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Yard And Home Exterior Maintenance To Prepare For Winter Weather

Winter weather can be harsh on your home's exterior and yard, often causing various types of damage that you may not notice until spring arrives. To help you prepare your home and yard for winter's wet and icy weather, here are some recommendations to complete in and around your home before the snow begins to fall.

Inspect and Manage Asphalt Pavement

Whether your asphalt pavement is brand new this past summer or you have been enjoying it for several years, a wet and snowy winter can wreak havoc on your pavement's structure. Your asphalt pavement surface is supported by its underlying layer of soil and gravel, which should have been installed properly prior to its being paved. However, often your pavement's foundation layers can become eroded from moisture and freezing temperatures that cause your pavement to cave and sink.

If you notice any pattern cracking over a section of your asphalt, this can indicate an improper foundation. When moisture gets below your asphalt in the upcoming winter, it can erode the foundation soil further and can also cause freeze heaving to occur, both of which cause asphalt damage.

Fortunately, your paving professional can repair the asphalt foundation and prevent further damage that can occur as the spring weather thaws. Your pavement crew can also patch any cracks and damage that form into potholes after a season of snow and ice. For help with your residential paving needs, contact a contractor like Northern Asphalt LLC.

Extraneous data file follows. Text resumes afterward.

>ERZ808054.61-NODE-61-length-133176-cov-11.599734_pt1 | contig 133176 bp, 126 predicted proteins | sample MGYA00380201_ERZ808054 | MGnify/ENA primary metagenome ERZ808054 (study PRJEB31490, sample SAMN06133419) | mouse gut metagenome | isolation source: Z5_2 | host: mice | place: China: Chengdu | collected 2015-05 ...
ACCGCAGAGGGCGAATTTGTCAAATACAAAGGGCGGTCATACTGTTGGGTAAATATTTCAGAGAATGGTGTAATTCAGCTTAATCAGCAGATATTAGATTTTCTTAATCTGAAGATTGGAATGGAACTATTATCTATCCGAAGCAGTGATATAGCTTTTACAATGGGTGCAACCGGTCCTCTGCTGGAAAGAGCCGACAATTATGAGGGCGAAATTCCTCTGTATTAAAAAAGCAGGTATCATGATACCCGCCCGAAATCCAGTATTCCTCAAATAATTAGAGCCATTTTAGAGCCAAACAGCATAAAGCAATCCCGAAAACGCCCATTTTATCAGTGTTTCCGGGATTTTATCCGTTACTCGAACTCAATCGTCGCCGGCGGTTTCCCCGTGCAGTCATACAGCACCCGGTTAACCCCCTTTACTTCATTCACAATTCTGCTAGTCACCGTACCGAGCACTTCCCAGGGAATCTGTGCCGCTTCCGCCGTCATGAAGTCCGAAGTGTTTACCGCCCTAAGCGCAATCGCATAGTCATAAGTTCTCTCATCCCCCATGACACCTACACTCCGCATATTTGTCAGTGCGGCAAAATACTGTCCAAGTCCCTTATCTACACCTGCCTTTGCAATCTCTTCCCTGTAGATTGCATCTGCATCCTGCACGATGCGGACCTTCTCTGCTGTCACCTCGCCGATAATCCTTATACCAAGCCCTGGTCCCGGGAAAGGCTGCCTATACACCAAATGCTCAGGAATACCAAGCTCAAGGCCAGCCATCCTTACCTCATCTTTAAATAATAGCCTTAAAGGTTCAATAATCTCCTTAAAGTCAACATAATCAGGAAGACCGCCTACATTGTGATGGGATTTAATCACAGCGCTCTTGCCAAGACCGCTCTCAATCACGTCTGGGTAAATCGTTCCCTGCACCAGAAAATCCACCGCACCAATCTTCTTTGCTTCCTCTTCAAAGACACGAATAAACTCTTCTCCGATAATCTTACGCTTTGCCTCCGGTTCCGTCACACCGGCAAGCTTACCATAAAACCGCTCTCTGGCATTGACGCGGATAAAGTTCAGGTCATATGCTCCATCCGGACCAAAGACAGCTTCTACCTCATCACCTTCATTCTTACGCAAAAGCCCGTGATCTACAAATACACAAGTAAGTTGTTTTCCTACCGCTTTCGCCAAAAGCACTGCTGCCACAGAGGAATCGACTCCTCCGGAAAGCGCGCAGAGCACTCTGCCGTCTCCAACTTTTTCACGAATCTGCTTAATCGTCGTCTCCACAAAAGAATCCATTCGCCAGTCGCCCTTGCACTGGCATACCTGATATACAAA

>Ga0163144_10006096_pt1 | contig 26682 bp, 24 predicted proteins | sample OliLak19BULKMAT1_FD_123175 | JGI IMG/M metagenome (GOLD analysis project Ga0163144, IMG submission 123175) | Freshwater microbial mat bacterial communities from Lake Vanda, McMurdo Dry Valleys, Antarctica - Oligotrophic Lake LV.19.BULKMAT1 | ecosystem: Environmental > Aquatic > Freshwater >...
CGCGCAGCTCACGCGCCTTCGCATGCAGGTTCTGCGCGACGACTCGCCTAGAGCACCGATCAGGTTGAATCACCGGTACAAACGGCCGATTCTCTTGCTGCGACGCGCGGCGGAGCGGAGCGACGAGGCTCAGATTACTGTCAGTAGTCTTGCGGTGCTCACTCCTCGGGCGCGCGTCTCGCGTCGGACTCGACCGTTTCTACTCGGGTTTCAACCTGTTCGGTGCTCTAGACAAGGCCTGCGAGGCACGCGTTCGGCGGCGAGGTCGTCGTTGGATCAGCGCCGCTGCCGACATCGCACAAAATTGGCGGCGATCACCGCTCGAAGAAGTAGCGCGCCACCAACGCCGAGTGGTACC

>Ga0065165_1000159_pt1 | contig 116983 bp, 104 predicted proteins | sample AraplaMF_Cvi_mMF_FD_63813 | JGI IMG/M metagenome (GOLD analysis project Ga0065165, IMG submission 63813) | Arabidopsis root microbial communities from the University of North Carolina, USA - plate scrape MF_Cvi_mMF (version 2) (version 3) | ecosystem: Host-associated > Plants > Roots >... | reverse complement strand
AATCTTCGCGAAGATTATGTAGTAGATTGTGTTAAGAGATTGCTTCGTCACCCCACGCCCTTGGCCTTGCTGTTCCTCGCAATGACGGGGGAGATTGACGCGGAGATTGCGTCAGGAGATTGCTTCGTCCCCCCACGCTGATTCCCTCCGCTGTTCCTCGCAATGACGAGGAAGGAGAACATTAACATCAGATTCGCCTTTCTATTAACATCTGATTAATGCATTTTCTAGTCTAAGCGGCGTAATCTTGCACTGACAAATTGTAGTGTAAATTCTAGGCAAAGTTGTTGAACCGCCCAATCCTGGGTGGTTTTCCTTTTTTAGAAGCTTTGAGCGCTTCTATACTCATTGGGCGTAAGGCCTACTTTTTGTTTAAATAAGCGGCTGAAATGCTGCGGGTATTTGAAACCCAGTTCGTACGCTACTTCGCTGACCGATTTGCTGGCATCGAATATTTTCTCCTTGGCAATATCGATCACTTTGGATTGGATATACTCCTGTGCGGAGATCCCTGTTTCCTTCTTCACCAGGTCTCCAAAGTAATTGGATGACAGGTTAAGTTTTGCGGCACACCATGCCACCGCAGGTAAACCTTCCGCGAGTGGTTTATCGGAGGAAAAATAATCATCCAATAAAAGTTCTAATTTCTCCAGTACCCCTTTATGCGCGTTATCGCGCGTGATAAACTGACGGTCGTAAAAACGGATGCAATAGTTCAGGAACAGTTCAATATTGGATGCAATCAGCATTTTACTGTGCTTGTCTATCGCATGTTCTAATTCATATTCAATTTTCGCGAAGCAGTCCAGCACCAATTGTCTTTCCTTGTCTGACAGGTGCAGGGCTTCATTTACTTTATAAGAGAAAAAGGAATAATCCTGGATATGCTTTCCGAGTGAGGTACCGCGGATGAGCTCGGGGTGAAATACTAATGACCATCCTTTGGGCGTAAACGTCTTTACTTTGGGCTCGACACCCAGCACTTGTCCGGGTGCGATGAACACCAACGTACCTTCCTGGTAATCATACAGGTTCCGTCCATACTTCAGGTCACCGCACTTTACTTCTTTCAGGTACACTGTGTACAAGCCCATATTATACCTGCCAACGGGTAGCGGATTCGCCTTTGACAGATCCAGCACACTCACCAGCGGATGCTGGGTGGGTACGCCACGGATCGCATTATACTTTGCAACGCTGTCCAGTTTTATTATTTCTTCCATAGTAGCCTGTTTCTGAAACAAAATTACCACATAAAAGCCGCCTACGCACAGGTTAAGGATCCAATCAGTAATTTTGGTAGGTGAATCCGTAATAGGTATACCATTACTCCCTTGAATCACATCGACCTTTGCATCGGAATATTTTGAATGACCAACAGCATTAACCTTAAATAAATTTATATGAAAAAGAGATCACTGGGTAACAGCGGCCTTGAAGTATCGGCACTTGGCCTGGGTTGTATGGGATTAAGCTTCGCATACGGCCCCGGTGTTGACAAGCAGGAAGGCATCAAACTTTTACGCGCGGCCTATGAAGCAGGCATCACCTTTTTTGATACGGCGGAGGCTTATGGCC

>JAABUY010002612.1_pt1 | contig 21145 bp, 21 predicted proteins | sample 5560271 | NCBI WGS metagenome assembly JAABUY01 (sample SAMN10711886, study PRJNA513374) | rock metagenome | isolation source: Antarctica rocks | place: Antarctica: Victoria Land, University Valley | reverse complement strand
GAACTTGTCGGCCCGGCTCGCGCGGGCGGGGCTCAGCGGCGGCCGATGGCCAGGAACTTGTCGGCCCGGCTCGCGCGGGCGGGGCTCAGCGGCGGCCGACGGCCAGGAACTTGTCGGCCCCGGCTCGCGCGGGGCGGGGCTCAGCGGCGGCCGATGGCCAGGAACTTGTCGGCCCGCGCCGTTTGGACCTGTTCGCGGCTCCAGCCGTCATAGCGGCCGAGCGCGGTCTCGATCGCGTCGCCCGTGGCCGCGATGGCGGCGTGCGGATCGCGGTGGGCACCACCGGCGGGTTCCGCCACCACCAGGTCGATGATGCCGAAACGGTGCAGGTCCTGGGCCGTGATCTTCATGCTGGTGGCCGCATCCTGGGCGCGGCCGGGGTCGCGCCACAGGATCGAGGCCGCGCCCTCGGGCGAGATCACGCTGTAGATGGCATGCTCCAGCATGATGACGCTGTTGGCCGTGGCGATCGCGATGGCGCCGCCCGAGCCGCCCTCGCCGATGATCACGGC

Check Exterior Foundation Drainage

The outside of your home's foundation can either prevent or cause moisture to enter your basement or crawlspace. Snow and ice that build up around your concrete foundation need a pathway to drain away from your home when the weather warms. Otherwise, the snowmelt will seep into the soil and pool around your foundation, following any cracks and small openings into your basement foundation.

Make sure you build up the soil around your foundation by supplementing it with dirt from a local landscaper. Be sure the soil is piled against your concrete foundation but not in direct contact with any brick, siding, or stucco, as this can cause moisture damage. Slope the soil away from your foundation to allow for natural drainage.

You can also add decorative rocks around your home upon the soil to provide visual interest. Decorative rock will also help the water flow appropriately away from your home foundation.

Be sure your roof gutters have the proper downspouts and drain pipes to deliver water onto a paved surface away from your home. This delivery point can also be an area of decorative rock or gravel.